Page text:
In new play Little Revolution at the Almeida Theatre, Alecky Blythe takes her audience deep inside the events and aftermath of the London riots of August 2011. Blythe may not be a name on everyone’s tongue, but may well be soon. Her last production London Road was a musical about the Ipswich serial murders; it received critical acclaim at the National Theatre and a film version is on the way featuring Tom Hardy and Olivia Colman.
Before we get to this new play’s many clever and affecting touches, here’s a reminder of the sights and one musician’s sentiments during the disturbances.
Blythe’s verbatim technique sees her actors reproducing statements she captured on her Dictaphone. As if in some kind of silent disco, they all wear earphones attached to devices which allow them to revivify the words, accents and, importantly, the emotions recorded at the time. We see the actors but we hear and feel the person who stood in front of Blythe years ago. (She was introduced to this documentary technique by Mark Wing-Davey, best known as The Hitchhiker’s Guide To The Galaxy’s two-headed Zaphod Beeblebrox.)
Blythe herself appears throughout the proceedings interacting with the cast. A playwright planting herself in the middle of her own production would seem hubris to some but she plays a vital role, providing not just necessary exposition but one of the few objective viewpoints on display.
Little Revolution relies on a pool of professionally trained actors and people from the community in which the riots took place. Many of the pros take on multiple viewpoints but the sharp characterisations leave no ambiguity about who they are playing. TV impressionist Ronnie Ancona is in her element impersonating various local figures and Imogen Stubbs is both earnest and amusing as Sarah, a middle-class hippy wanting the best for her community. Game of Thrones’s Lucian Msamati (interviewed here) is a steel thread running through this play, holding together some of the weaker scenes with conviction and vigour. From nonchalant barber to barely-comprehensible witness to local rapper, he mainlines each new persona every bit as effectively as the award-winning Tatiana Maslany of Orphan Black fame.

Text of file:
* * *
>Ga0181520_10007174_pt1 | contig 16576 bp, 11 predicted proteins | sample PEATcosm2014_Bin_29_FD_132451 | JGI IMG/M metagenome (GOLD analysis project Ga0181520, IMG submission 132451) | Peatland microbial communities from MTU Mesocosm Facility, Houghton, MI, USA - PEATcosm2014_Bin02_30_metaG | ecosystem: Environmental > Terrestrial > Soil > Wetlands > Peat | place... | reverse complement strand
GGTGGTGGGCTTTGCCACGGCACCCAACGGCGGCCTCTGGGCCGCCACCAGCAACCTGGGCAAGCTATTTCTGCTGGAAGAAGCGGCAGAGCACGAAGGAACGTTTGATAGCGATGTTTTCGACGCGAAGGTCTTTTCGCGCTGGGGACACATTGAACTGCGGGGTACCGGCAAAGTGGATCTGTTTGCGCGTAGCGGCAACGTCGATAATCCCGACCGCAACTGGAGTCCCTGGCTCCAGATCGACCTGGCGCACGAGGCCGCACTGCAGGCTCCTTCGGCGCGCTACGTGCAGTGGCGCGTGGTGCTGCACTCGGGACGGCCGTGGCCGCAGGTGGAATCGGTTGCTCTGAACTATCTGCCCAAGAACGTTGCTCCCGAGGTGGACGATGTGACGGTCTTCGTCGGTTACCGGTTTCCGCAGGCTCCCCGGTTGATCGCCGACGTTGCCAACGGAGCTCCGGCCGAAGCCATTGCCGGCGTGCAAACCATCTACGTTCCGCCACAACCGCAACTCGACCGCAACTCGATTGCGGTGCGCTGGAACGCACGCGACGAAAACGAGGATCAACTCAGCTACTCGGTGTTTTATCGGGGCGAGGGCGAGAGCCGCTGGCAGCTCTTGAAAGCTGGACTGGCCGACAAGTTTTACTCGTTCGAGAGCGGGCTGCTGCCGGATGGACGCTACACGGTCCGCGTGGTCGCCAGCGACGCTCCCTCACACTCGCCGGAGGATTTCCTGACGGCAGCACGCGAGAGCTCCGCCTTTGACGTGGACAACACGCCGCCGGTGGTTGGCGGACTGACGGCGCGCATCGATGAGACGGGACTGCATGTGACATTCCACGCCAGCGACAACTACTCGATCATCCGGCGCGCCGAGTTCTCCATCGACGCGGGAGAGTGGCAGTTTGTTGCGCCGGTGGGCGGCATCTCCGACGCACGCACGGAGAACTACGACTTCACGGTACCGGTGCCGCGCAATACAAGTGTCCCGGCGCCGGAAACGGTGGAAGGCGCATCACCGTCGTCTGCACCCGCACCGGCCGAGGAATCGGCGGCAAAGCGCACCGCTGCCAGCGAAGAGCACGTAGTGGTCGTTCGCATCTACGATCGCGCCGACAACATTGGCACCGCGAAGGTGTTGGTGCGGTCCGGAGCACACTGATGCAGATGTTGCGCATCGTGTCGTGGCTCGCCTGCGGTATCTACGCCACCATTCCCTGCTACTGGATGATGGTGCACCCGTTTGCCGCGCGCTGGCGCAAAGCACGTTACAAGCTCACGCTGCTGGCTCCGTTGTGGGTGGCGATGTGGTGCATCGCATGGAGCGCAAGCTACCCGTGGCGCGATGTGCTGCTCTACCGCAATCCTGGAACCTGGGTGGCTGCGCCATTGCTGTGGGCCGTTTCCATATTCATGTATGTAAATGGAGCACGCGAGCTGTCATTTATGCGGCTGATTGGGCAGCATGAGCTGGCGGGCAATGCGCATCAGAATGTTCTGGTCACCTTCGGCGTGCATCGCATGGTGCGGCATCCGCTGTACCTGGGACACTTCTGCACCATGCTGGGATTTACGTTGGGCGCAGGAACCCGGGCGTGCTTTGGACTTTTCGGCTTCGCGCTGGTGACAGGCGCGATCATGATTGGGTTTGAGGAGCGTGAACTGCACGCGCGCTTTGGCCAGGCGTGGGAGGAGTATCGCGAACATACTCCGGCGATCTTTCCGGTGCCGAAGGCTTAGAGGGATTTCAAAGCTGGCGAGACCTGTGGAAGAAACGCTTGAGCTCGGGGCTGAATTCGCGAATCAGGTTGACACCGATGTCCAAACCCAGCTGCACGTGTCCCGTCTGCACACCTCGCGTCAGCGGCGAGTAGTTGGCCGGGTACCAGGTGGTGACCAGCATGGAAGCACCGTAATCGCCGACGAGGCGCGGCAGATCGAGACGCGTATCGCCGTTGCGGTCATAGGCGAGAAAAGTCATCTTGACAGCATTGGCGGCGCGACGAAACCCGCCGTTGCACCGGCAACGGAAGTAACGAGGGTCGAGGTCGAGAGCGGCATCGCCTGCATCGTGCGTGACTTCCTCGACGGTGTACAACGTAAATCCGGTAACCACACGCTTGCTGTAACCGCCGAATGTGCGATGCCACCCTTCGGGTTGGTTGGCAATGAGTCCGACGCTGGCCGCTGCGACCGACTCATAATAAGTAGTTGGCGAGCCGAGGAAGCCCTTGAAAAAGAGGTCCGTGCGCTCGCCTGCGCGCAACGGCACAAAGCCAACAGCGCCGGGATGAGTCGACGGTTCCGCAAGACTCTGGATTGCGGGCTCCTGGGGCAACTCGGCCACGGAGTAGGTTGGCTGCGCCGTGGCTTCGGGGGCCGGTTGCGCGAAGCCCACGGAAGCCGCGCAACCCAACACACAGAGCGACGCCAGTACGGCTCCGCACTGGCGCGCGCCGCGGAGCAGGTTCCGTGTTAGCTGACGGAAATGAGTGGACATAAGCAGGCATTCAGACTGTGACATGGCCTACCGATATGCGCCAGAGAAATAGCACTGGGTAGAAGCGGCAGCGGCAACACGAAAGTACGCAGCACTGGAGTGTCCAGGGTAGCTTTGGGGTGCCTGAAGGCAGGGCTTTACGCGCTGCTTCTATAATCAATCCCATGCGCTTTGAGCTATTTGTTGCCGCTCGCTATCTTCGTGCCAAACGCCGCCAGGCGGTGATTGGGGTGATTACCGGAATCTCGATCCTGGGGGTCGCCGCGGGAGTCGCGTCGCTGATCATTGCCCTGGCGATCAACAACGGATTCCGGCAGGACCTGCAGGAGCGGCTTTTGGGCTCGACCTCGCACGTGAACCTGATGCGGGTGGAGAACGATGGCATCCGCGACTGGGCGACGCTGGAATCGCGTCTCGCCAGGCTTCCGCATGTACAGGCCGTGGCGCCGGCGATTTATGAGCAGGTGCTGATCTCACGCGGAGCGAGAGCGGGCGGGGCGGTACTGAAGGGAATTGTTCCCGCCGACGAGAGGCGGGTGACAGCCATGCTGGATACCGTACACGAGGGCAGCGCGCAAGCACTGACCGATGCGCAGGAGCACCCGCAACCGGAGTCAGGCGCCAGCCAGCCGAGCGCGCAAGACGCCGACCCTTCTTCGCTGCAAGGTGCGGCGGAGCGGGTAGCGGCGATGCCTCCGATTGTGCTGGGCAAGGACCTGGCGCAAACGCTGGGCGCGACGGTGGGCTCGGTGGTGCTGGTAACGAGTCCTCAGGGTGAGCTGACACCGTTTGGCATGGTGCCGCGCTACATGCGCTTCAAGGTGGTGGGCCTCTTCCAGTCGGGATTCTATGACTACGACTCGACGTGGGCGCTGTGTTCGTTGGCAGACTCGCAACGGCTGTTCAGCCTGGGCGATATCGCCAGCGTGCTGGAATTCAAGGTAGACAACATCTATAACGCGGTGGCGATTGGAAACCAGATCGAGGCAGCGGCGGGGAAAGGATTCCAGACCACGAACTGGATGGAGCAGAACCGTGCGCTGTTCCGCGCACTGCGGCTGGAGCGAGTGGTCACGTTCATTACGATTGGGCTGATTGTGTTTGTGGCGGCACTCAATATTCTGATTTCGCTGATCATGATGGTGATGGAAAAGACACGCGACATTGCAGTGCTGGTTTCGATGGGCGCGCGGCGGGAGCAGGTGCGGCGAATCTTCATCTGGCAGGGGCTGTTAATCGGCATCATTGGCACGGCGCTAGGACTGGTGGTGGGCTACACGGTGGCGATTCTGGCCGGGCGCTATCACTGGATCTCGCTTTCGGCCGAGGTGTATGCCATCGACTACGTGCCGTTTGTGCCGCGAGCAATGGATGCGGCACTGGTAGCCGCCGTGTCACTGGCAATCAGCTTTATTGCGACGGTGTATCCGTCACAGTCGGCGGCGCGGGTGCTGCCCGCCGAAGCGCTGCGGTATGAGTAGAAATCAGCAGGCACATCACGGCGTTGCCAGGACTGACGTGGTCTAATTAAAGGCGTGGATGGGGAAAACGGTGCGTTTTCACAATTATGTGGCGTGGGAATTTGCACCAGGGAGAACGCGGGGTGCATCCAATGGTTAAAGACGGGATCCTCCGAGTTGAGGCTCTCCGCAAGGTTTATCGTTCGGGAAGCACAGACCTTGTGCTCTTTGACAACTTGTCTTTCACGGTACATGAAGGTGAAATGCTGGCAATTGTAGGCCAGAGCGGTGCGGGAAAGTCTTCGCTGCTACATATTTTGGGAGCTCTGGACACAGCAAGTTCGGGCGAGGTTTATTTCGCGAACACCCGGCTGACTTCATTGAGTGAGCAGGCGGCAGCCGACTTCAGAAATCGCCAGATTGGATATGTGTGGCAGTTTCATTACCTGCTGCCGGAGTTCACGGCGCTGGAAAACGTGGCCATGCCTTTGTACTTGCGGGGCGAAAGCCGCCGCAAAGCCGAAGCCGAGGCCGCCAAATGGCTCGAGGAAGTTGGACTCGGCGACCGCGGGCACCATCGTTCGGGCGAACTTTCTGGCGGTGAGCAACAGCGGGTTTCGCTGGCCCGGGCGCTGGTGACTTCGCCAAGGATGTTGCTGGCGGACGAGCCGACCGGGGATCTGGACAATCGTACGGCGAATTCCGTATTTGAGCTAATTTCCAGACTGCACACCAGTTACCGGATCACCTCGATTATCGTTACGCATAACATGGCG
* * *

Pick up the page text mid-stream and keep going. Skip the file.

The local performers add grit and vérité, as does the sound and lighting design which dramatically evoke the more heart-pounding moments of Blythe’s re-telling. The auteur doesn’t shy away from thornier issues of race and class; rather, she goes out of her way to talk to many sides of the divided community in order to hear and present their views without commentary or interpretation. Little Revolution makes it clear that there are no easy answers to why the events of summer 2011 occurred but, apart from in the minds of the media, there never were. In showing how the highly varied populace pulled together, Blythe demonstrates the powerful way that humanity can overcome differences, pull together and triumph over tragedy and adversity. Syria, Israel, Palestine, Russia and Ukraine, take note.
Little Revolution continues at the Almeida Theatre, Islington, until Saturday 4 October. Ticket information can be found on the theatre’s website.